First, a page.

By leveraging analytics, sellers can drive accurate risk prediction for each leg of the supply chain and stay ahead of forthcoming supply chain disruptions. Safety stock planning is always a continuously moving target and without data systems and high-throughput scenario planning, a safety stock can quickly become insufficient and obsolete.
Leverage Promotions and Deals
The holidays and Amazon specialty days are major sales drivers for sellers. As such, it’s important that they understand how to utilize each of these promotional holidays in order to boost sales. Sellers should secure inventory well in advance to ensure they don’t run out of stock during these peak periods. Sellers should also push to optimize product listings in advance of specialty days, especially as consumers increasingly utilize Amazon as a search engine. According to Jungle Scout, 74 percent of U.S. customers begin their product searches on Amazon to discover new brands and/or products.
Sellers should also run competitor analyses around key specialty days. By tracking competitor keywords and ASINs, sellers can gain key insights into how to optimize their product pages to drive increased sales. After all, according to Marketplace Pulse, customers are seeking generic products rather than name brands, and 78 percent of keyword searches on Amazon are unbranded. This means that sellers and their competitors are vying for the same market share. Micro adjustments in pricing can drive maximum revenue while optimizing the number of units sold.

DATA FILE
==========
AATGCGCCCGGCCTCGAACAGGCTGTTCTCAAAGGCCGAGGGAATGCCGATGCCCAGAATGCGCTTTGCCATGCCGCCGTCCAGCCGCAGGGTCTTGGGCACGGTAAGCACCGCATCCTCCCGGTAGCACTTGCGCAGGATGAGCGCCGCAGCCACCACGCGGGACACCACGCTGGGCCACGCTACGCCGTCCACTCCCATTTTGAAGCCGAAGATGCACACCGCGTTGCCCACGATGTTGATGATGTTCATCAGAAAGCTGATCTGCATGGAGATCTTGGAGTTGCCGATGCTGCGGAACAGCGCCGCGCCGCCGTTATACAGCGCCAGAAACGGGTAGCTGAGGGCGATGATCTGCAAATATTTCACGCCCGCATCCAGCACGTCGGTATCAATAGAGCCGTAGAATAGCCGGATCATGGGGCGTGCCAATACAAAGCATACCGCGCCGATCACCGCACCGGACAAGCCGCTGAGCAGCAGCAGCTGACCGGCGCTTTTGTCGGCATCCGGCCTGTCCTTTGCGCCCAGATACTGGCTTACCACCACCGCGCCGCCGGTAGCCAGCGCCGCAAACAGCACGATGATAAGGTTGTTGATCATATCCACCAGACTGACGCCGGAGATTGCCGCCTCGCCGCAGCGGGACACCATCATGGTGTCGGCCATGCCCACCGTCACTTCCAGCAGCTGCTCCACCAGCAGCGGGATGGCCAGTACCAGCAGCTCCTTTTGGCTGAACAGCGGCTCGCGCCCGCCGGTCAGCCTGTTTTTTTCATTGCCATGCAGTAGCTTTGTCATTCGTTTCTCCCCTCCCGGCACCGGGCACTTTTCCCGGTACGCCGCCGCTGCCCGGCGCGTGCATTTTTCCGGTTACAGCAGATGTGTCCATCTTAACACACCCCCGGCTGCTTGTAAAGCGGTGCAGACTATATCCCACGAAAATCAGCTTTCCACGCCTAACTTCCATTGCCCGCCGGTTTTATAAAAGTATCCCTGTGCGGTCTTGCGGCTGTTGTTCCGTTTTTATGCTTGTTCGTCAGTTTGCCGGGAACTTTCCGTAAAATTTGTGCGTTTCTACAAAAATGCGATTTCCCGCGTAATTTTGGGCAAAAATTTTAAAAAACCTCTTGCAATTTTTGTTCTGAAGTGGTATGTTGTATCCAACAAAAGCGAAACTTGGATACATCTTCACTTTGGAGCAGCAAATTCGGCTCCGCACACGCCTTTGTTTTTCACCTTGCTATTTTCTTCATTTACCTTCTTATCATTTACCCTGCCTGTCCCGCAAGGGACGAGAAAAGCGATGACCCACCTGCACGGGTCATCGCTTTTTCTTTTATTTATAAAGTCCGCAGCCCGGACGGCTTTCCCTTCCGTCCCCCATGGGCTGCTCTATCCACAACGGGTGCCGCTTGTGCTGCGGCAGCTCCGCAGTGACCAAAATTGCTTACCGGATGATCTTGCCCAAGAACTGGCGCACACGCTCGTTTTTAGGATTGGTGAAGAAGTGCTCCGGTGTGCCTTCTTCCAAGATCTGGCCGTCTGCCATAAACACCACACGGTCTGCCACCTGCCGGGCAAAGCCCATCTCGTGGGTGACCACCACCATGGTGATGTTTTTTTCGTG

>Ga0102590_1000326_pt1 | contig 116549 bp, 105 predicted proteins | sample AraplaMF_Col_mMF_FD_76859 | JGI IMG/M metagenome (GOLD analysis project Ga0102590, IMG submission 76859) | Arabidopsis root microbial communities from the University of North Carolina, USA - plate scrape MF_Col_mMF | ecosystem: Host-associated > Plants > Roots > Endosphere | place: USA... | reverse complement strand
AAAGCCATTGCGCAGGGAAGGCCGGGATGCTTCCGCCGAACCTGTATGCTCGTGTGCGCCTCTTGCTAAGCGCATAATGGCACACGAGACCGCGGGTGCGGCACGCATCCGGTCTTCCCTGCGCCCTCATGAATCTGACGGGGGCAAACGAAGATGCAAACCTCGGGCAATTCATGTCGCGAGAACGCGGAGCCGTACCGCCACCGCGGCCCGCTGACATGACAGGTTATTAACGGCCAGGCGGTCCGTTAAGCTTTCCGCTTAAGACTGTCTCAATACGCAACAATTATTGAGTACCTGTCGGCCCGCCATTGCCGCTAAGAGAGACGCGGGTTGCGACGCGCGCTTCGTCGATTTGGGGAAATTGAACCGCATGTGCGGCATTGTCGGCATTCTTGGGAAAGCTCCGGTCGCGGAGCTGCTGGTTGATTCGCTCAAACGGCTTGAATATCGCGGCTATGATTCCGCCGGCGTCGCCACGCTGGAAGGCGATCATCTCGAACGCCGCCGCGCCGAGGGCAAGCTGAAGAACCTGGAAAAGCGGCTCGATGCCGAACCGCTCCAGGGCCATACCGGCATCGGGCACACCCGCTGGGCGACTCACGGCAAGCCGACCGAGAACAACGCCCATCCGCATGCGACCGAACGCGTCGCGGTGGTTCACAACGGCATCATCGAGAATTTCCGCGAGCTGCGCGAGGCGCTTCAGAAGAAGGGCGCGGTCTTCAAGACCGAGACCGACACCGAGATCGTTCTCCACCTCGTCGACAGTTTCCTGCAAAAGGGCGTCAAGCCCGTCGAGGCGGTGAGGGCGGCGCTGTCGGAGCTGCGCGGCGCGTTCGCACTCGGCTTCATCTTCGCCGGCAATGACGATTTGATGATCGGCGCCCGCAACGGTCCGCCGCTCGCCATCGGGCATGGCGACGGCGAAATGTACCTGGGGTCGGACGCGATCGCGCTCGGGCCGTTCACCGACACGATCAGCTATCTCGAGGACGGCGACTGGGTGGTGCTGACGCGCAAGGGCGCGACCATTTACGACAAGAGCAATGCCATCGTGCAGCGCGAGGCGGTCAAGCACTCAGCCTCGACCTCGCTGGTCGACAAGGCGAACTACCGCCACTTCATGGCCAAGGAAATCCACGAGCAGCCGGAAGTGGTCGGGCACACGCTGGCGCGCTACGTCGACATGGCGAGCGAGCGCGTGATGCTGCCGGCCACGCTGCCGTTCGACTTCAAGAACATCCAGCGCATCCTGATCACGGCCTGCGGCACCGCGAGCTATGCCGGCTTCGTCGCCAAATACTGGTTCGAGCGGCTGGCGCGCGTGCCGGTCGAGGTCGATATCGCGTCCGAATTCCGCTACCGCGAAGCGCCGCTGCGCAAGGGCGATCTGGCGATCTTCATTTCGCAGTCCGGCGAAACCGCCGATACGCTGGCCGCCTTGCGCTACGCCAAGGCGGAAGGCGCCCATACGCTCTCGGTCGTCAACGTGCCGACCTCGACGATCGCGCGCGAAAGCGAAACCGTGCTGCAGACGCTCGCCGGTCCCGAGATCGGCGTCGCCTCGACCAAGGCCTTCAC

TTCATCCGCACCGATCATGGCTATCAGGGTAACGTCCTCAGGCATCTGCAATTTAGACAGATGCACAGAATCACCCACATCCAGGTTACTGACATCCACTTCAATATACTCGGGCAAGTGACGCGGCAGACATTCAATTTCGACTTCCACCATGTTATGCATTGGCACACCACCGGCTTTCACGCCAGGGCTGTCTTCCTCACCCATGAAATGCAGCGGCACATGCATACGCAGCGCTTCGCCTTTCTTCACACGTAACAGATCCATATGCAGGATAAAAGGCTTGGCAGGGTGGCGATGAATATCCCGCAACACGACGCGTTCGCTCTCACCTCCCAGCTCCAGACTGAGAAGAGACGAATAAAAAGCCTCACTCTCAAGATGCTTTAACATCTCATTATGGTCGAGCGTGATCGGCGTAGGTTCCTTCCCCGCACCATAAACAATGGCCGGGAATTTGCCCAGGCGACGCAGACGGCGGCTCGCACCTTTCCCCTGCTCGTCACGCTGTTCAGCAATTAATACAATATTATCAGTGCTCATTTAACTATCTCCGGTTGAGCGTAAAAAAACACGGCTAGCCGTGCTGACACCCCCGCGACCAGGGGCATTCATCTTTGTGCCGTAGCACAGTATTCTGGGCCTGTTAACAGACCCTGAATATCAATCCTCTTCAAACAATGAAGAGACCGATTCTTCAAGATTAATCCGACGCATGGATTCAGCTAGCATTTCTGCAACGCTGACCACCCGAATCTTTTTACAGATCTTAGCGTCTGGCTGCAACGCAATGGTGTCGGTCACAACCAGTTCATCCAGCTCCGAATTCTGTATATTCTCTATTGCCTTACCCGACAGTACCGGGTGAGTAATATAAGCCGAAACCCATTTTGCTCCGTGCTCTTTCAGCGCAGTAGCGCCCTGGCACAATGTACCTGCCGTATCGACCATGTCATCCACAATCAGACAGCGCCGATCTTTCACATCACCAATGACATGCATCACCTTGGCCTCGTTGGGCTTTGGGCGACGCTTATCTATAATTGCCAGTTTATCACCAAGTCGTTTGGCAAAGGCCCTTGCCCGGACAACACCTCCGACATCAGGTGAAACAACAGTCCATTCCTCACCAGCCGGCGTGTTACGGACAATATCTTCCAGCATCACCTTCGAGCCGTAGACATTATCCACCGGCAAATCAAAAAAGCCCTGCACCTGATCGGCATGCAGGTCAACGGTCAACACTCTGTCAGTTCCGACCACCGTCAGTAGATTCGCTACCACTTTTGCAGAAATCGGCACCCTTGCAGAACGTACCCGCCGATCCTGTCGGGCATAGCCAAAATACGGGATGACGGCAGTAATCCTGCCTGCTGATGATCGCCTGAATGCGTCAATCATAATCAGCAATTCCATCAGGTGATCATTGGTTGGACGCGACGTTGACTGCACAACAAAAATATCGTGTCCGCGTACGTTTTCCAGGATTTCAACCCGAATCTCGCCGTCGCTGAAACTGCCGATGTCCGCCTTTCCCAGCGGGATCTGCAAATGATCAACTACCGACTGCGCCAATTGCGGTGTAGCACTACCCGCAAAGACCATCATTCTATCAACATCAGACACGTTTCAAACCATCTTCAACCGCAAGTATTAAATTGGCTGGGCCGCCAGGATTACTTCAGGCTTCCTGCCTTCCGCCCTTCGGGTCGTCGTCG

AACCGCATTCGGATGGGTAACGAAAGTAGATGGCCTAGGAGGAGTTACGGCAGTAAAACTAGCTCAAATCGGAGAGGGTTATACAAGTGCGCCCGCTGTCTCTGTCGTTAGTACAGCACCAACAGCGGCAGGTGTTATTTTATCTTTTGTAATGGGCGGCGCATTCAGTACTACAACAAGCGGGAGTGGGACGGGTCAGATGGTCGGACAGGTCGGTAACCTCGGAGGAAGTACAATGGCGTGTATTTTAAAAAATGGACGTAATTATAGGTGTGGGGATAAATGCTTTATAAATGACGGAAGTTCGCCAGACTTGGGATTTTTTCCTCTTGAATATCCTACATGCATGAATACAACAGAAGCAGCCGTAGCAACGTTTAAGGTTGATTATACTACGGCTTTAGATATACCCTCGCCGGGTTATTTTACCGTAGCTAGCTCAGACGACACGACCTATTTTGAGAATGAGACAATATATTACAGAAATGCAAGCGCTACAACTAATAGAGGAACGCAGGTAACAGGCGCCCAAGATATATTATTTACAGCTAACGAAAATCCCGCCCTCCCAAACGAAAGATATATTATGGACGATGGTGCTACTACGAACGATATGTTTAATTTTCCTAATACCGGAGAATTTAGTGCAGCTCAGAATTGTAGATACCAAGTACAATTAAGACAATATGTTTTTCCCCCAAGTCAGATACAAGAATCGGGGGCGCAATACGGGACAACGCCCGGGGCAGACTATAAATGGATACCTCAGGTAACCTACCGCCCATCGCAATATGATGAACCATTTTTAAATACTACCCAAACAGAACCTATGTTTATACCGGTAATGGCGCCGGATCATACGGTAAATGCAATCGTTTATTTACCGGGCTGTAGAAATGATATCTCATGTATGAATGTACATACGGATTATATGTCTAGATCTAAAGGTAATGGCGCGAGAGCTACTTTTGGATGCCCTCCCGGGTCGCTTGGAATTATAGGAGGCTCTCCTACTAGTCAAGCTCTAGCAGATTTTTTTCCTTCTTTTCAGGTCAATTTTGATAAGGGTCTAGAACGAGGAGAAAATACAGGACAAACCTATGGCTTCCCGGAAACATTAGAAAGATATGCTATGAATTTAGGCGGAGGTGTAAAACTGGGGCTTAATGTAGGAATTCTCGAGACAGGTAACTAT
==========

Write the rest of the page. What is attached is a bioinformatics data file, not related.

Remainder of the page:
Optimize Brand for a Strategic Sale or Exit
Amazon sellers are experts at building brands from the ground up. However, continuing to scale brands past a certain point often requires distinct resources and capacity. Knowing the optimal moment to exit the brand allows entrepreneurs to focus on building new successful brands. Amazon sellers should always ensure that all their financial information is present, organized and clearly outlined if they're considering a strategic sale or exit. By being transparent and open with the operator, a smooth transition will ensue. Amazon third-party sales are growing faster than its own retail sales, hence the growth in aggregators buying and scaling brands.
Sellers are seeing boosted sales during the ongoing pandemic as customer buying has shifted more and more to Amazon. By leveraging data to prepare for any shifts in the supply chain or win out against competitors with deals and promos, sellers are primed to make better business decisions and continue scaling their businesses.
David Lam serves as vice president of growth at Acquco, an institutionally-backed acquisition company that allows Amazon FBA sellers to successfully exit their business in less than 30 days.
David Lam serves as VP of Growth at Acquco. Prior to joining the team, he was Head of Growth Strategy at WeWork, leading global customer acquisition and retention. He has 9+ years of experience running strategy and operations with Fortune 500 companies, including BoA, Citi Marriott, Amex, and Deloitte. He holds a degree in Electrical and Computer Engineering from Waterloo.